Table 3: Export prices of Medicinal and Aromatic Plants (2008-16).

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Lazarowych et al. [6] in their study of the Standardization practices of the botanical drugs and the various strategies used for the standardization, have highlighted the standardization of the medicinal plants and the resultant botanical drugs has enabled the development of the required strategies for the enhancement of the quality of the products of the industry and maintenance of the homogeneity of the medicinal plant products. Well established system of standardization according Lazarowych et al. [6] can help to establish efficient control mechanisms for quality of the raw medicinal plants and the processed extracts of the plants. The need for standardization in medicinal plant industry has been further accentuated in a paper by Folashade et al. [7] which corresponds to the issue of standardization of the herbal plant industry. According to Folashade et al. [7] the standardization of the medicinal plant and the herbal product industry is eminent because of the act that the medicinal plants and the processes involved in their value addition are based upon a fine balance of constituents and are precariously time lined. Any deviation from the balance might lead to serious implications on the quality and nature of the end product. Without the standardization of the production and processing stages, the value chain actors may act independently and the resultant products might not be favorable for the consumers for the desired treatment of the ailments [11,12].

Conclusion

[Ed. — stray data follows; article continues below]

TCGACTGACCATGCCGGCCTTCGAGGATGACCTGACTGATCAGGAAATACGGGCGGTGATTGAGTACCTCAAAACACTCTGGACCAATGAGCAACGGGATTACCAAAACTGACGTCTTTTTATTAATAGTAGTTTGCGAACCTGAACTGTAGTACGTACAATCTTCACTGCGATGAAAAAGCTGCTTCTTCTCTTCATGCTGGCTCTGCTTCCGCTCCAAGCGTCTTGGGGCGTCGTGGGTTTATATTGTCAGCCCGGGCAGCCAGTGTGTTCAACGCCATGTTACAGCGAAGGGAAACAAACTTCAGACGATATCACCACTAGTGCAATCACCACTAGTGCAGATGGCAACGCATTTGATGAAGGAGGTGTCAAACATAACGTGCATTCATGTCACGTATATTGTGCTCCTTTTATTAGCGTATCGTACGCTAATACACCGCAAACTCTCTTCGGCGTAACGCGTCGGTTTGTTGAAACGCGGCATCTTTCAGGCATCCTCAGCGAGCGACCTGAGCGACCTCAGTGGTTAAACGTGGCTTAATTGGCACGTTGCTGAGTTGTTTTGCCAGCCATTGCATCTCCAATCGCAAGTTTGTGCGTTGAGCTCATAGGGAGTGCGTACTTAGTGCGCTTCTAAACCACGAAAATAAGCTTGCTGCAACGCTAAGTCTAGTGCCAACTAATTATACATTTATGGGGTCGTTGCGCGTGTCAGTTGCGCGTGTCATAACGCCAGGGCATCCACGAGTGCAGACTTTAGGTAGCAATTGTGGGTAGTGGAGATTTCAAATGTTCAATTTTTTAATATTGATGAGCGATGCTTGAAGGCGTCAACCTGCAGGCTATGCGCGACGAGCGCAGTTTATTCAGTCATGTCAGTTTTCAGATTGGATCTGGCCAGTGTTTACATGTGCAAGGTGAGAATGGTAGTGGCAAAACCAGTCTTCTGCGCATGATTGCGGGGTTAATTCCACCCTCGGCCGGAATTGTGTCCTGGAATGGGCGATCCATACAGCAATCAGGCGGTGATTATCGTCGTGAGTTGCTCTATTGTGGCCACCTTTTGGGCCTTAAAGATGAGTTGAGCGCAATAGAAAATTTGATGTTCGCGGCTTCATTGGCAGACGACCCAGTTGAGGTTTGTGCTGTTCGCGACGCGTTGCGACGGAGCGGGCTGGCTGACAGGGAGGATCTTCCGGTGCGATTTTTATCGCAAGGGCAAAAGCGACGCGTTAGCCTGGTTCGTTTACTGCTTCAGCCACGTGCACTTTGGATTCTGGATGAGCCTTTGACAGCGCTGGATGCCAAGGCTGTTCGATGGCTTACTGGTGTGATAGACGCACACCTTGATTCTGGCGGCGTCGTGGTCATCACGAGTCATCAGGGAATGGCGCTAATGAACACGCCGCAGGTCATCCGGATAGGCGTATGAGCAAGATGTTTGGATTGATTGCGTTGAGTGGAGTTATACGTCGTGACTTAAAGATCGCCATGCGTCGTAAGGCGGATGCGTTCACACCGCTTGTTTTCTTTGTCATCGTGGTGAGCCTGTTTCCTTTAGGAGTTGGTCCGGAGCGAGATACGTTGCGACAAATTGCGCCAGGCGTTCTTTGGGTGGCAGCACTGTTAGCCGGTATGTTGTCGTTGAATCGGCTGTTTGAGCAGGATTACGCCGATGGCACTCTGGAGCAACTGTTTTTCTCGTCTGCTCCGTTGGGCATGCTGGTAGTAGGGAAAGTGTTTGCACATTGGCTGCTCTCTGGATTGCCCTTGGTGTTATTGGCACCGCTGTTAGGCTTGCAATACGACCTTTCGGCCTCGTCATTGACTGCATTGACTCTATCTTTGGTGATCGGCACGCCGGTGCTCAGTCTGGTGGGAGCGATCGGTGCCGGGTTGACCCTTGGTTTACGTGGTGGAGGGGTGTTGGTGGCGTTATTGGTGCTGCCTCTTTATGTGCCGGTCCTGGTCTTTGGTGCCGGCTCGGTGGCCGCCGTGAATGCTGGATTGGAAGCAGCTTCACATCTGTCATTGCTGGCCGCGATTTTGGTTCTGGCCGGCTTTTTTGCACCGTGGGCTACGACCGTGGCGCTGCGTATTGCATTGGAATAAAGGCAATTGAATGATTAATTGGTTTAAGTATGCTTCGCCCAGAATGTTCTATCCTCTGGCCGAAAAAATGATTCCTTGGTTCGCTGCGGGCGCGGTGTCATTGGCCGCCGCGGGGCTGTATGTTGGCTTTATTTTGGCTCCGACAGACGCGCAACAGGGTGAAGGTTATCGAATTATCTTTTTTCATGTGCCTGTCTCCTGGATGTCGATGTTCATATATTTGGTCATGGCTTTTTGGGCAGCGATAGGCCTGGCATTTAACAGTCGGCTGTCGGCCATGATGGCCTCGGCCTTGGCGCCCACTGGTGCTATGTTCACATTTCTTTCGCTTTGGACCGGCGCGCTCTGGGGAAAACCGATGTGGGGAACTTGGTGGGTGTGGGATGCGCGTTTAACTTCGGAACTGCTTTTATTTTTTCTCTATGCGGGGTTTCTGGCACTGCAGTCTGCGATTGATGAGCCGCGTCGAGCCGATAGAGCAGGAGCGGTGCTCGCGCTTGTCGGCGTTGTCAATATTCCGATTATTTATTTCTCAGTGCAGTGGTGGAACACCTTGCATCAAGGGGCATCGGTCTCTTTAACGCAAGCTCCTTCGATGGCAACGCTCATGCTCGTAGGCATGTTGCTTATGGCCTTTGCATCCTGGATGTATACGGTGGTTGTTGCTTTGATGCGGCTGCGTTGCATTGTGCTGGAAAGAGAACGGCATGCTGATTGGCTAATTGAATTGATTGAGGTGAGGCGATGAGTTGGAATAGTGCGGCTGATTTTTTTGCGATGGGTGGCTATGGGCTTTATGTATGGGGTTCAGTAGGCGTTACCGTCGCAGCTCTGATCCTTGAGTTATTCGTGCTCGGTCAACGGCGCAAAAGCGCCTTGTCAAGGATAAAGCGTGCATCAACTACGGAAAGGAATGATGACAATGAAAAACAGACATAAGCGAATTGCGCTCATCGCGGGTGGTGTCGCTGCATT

The standardization of the production procedures of the medicinal plant industry is eminent for the development of a more systematic, uniform and high quality medicinal and aromatic plant industry in India. The standards of the cultivation, maintenance, harvesting, processing, storage, and packaging function of the medicinal and aromatic plant industry are necessary to set up the criteria for the certification as well as for the assessment of the quality and safety norms of the product and extracts thus produced. Certifications and the standards provide the products with the scientific seals of safety and quality that are essential in the international markets for the commodities to be traded abroad. Further, the analysis talks about the current scenario in the medicinal plant industry wherein the returns are unequally distributed among the various actors of the medicinal plant value chain which leads to the low participation in the industry as well as the poor performance at the grass root level. The wholesalers and the middlemen in the state of Uttarakhand take up a majority of the medicinal plant sector’s revenue while the small scale cultivators receive little which impedes the performance of the sector. Medicinal plant sector in the North Indian state of Uttarakhand needs a systematic organization structure which assists the value chain actors in receiving the quantum of returns due to them and the injection of standardization and uniformity of the commodities produced which further enhances the value of the products in the domestic and the international markets. There are various issues identified in the value chain process of medicinal plants such as distribution of income among the various value chain participants, lack of training and understanding of the process and acknowledgement of market value of medicinal plants and lack of quality of products. These issues can be addressed through standardization of medicinal plants value chain and a strong plan to create awareness among the participants of value chain. The government of India in collaboration with the national medicinal plant board and the state medicinal plant boards has decided permissible level of contaminants in the production of selected medicinal plants. These level needs to be adhered to in order to gain local and state level permission from the authorities to function in the markets.